If data is the new oil, then India might be the next Saudi Arabia

data-is-the-new-oil-for-india | ChineeKum | Cheeni Kum | Cheenikum | Chinee Kum

A couple of months ago, two unprecedented events took place, that too, pretty much on the same day. One was the historic drop in global oil prices, with some traders and countries willing to pay to take oil off their hands. The second event was the announcement of the Facebook-Jio deal, where the tech-giant bought nearly 10 percent of Reliance’s Jio digital platform, the firm’s telecom and internet subsidiary. 

So what is so ‘unprecedented’ about these two seemingly unrelated incidents? In 2019, when Mukesh Ambani borrowed mathematician Clive Humby’s quote that said, “data is the new oil”, he could have never imagined it to come to fruition this year on that particular day – the day when oil plunged, and data soared.    

When data drives the economy

In their recent report, Digital India: Technology to Transform a Connected Nation, McKinsey Global Institute reports that Indians consumed approximately 100 times more data in 2018 than they did in 2014. The average per capita usage rose from 3.1 GB per month to 8.3 GB per month in four years. Also, the average monthly internet charges fell to 0.1% of GDP as compared to 6.1% in 2014.

More importantly, the report also states that India’s data-driven economy can contribute up to $150 billion to the GDP if its full potential were realised by the year 2025. Digital automation can alone save around 25% of otherwise wasted revenue and can boost employment by creating 20-25 million job opportunities. 

The untapped potential

India’s monthly active internet users are predicted to reach 640 million by the end of this year. All thanks to the Covid-19 induced lockdown that has forced people to stay indoors and rely on data to stay connected with each other. Currently estimated at 574 million, the number of monthly active internet users grew 24% over the last 12 months, which points to an overall data penetration of 41% compared to last year.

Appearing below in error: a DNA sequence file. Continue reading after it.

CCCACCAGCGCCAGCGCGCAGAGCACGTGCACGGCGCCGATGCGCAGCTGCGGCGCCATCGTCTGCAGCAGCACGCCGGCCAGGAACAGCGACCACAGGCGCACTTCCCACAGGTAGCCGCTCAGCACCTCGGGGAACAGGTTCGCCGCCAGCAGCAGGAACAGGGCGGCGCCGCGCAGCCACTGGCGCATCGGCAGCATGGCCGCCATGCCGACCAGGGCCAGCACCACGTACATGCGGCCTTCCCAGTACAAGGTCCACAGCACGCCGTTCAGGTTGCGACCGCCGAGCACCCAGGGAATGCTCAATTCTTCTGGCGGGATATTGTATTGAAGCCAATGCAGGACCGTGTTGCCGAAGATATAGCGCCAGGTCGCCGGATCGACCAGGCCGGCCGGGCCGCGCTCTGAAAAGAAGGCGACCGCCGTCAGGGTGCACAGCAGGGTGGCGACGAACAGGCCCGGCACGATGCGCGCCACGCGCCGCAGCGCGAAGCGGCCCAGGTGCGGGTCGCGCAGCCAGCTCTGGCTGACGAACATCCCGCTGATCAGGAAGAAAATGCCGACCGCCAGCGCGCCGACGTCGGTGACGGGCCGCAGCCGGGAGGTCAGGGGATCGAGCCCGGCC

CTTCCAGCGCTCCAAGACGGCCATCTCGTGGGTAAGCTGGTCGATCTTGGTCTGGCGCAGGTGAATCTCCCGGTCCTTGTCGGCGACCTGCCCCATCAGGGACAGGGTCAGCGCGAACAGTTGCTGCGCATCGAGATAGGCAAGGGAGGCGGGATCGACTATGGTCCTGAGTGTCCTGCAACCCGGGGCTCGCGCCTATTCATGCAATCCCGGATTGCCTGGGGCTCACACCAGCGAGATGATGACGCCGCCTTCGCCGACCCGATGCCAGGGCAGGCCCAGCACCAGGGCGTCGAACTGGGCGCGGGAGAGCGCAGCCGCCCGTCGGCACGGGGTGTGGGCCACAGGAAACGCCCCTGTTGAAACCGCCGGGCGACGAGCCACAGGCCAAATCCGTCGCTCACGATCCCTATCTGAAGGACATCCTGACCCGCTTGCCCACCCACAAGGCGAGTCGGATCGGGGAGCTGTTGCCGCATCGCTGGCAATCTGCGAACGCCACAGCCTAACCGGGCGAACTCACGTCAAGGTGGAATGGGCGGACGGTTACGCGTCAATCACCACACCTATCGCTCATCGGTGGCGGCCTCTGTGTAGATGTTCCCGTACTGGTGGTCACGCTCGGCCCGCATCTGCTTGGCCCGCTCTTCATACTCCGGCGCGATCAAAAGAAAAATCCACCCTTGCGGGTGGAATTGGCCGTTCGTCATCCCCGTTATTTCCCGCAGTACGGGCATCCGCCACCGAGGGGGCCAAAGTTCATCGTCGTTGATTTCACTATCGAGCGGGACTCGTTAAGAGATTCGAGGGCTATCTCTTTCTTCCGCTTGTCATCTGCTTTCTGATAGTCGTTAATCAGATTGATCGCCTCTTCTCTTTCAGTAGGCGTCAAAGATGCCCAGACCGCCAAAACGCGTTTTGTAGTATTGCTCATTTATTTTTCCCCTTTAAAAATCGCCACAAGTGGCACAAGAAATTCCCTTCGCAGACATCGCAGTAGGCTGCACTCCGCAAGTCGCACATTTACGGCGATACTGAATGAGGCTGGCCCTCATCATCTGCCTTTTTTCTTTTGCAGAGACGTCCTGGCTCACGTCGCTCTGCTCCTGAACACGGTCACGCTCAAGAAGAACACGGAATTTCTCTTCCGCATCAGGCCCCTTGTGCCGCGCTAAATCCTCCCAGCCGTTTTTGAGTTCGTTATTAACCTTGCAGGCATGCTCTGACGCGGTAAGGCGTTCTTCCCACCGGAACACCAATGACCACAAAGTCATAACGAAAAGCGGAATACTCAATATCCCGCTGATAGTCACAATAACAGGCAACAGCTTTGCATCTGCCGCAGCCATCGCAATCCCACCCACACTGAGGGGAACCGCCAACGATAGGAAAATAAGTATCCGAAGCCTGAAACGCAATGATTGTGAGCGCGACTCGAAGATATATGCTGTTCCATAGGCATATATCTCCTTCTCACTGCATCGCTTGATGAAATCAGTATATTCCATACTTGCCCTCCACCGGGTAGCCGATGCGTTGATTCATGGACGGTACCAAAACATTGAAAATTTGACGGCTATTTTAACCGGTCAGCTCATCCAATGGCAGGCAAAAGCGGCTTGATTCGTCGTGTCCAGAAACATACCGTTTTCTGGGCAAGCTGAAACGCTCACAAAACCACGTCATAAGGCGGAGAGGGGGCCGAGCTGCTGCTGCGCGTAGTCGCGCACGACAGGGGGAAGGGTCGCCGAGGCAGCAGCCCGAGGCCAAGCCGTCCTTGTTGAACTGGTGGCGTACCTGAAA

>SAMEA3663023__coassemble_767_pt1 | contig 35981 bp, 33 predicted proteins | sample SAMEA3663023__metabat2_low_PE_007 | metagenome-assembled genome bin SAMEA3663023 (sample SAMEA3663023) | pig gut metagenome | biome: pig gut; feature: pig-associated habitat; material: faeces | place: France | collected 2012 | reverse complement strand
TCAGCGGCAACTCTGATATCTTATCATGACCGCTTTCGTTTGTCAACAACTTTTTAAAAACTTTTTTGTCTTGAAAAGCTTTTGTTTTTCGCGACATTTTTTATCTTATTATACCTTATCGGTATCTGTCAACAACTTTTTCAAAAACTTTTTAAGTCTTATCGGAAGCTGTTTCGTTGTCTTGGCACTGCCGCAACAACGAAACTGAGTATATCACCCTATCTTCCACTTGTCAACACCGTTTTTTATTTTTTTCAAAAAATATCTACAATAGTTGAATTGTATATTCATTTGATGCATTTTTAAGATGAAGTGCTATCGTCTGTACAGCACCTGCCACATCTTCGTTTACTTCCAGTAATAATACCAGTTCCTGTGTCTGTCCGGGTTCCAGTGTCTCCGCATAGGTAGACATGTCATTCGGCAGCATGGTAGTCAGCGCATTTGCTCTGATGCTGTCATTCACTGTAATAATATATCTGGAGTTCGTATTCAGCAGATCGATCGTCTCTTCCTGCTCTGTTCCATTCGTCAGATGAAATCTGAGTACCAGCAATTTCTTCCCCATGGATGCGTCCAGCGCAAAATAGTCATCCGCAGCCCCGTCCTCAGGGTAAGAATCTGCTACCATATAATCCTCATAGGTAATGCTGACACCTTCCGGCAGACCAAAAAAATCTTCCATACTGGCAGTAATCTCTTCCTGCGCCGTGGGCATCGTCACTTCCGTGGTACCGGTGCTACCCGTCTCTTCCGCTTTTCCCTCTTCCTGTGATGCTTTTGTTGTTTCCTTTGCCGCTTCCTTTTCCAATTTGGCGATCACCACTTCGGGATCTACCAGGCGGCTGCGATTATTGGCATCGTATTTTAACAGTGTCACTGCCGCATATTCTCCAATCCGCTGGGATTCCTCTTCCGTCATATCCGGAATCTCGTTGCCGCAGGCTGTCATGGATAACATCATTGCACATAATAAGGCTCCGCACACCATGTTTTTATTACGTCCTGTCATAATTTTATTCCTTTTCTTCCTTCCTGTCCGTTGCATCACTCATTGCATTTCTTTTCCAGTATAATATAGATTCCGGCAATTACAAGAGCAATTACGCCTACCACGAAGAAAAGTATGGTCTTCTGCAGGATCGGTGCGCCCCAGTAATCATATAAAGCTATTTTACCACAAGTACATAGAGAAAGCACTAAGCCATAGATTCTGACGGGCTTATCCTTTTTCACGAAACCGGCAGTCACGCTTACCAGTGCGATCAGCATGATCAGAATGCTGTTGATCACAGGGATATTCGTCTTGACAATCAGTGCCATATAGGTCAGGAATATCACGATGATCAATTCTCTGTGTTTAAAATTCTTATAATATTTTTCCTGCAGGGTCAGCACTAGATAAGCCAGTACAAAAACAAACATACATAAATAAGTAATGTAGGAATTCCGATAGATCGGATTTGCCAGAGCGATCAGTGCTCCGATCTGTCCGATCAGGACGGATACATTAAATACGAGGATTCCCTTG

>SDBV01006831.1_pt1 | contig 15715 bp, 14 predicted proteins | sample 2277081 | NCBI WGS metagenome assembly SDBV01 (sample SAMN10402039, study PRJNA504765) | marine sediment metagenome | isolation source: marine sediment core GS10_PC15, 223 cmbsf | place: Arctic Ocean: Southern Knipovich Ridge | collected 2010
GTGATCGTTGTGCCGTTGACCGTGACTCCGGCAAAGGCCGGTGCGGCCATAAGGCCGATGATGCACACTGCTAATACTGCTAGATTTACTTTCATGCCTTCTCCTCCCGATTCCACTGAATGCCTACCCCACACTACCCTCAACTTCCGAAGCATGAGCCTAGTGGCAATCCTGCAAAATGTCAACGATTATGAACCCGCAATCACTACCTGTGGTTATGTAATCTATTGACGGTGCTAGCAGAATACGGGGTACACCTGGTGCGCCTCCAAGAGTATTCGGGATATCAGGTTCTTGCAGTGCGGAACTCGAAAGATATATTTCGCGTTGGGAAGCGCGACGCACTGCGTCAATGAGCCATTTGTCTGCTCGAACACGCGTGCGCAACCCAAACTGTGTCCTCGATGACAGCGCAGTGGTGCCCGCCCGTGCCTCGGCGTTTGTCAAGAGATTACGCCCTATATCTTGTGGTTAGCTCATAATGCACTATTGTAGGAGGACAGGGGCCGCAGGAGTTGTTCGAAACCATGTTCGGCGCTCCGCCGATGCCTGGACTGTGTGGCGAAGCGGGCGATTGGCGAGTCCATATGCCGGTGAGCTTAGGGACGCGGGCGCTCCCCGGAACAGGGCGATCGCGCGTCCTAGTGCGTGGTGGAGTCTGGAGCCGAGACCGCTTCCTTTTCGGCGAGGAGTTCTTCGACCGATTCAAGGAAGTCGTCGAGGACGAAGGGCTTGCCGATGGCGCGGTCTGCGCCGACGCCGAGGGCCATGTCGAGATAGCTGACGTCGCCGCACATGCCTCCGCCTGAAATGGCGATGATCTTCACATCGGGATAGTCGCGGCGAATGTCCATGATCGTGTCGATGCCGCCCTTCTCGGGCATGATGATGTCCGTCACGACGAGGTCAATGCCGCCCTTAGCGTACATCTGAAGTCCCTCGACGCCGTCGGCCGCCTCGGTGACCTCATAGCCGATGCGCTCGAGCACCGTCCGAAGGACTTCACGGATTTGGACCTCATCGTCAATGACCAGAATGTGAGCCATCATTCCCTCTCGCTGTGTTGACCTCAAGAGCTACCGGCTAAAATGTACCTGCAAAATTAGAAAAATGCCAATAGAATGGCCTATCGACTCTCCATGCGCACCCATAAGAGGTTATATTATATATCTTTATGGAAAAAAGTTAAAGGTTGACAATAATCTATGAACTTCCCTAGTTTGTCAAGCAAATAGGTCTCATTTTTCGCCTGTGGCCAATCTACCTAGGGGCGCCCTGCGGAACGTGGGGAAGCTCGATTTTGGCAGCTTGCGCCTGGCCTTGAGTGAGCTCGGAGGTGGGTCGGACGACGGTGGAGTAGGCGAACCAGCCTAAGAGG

According to the data consulting company Kantar’s ICUBETM report, India’s rural areas are where the next digital revolution is taking place. Of the 41% data penetration that we mentioned earlier, a whopping 29% came from rural India. This year alone, rural India added 260 million new internet users and this number is expected to cross 300 million by the end of 2020. Local content and video essentially drove the digital boom in rural parts of the country, with mobiles were the device of choice for more than 95% of users who accessed the world wide web. 

This new decade has ushered in drastic changes that affect how India does business. Covid-19 has acted as a catalyst to speed up this process and connect the rural parts of India with IoT devices, payments, e-healthcare, and e-commerce. 

Next Billion Users

In 2015, two Indian-Americans, Sundar Pichai and Caesar Sengupta coined the term ‘Next Billion Users’ during an event at Google’s HQ in California. The term is now used to describe the digital opportunities in emerging world markets. But if we were to assume, the Google executives were most likely referring to India, considering the company launched a slew of India-first products which included Google Pay, YouTube Go, YouTube downloads, and even the Neighbourly app. Google has also actively invested in Jio Platforms, confirming the fact that India is poised to introduce a billion new users to the digital landscape, something no other country in the world can claim in today’s day and age.

India’s untapped consumer base has to be a part of any company’s marketing strategy for the next two decades at the very least. The massive Facebook-Jio deal might be an indicator of just that. Digital services today are an unavoidable commodity for Indians. This has been largely made possible due to the combined efforts of the Government (for implementing the Digital India vision), telecom companies (for providing affordable data and better connectivity) and service providers (for entertainment content, e-commerce and healthcare).

We agree that navigating through these difficult times and expanding digital infrastructure at the same time won’t be an easy task. But it is one of those golden keys that can unlock India’s growth and prosperity. It will not only expand India’s digital footprint but will also help us achieve the $5 trillion economy dream; the rewards of which will be available to hundreds of millions of consumers and businesses.

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